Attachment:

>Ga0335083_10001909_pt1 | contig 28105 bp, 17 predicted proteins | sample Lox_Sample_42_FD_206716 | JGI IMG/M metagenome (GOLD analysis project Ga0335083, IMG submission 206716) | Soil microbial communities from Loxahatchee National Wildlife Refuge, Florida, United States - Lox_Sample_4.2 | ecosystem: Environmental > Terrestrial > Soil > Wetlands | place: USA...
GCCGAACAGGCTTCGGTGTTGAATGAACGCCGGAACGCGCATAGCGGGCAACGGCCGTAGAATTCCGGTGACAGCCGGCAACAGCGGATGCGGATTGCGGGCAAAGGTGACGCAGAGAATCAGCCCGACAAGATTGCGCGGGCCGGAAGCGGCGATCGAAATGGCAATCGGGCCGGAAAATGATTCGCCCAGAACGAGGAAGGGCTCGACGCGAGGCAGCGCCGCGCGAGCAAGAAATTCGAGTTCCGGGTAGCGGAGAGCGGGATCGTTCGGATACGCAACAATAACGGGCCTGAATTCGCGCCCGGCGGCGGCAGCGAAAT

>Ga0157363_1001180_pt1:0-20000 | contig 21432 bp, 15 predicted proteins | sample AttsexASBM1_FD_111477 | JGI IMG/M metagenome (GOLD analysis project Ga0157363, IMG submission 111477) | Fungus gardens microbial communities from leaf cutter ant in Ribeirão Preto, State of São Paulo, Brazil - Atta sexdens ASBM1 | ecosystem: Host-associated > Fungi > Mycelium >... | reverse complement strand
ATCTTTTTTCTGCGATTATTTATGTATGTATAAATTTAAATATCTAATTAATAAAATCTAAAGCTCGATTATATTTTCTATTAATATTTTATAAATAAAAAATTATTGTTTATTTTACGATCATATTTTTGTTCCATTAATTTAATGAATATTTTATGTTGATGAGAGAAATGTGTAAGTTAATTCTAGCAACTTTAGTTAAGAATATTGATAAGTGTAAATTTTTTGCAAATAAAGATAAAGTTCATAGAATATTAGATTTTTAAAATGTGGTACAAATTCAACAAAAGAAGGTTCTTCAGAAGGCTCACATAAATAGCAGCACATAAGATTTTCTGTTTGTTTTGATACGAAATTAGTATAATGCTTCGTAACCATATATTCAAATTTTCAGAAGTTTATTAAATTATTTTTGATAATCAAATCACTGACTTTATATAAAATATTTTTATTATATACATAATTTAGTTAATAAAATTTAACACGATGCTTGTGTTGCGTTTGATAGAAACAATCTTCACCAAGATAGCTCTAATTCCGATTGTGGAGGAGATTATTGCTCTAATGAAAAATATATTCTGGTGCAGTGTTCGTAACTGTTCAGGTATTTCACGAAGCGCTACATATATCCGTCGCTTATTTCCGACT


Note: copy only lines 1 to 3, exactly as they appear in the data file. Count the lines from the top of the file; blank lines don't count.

>Ga0335083_10001909_pt1 | contig 28105 bp, 17 predicted proteins | sample Lox_Sample_42_FD_206716 | JGI IMG/M metagenome (GOLD analysis project Ga0335083, IMG submission 206716) | Soil microbial communities from Loxahatchee National Wildlife Refuge, Florida, United States - Lox_Sample_4.2 | ecosystem: Environmental > Terrestrial > Soil > Wetlands | place: USA...
GCCGAACAGGCTTCGGTGTTGAATGAACGCCGGAACGCGCATAGCGGGCAACGGCCGTAGAATTCCGGTGACAGCCGGCAACAGCGGATGCGGATTGCGGGCAAAGGTGACGCAGAGAATCAGCCCGACAAGATTGCGCGGGCCGGAAGCGGCGATCGAAATGGCAATCGGGCCGGAAAATGATTCGCCCAGAACGAGGAAGGGCTCGACGCGAGGCAGCGCCGCGCGAGCAAGAAATTCGAGTTCCGGGTAGCGGAGAGCGGGATCGTTCGGATACGCAACAATAACGGGCCTGAATTCGCGCCCGGCGGCGGCAGCGAAAT

>Ga0157363_1001180_pt1:0-20000 | contig 21432 bp, 15 predicted proteins | sample AttsexASBM1_FD_111477 | JGI IMG/M metagenome (GOLD analysis project Ga0157363, IMG submission 111477) | Fungus gardens microbial communities from leaf cutter ant in Ribeirão Preto, State of São Paulo, Brazil - Atta sexdens ASBM1 | ecosystem: Host-associated > Fungi > Mycelium >... | reverse complement strand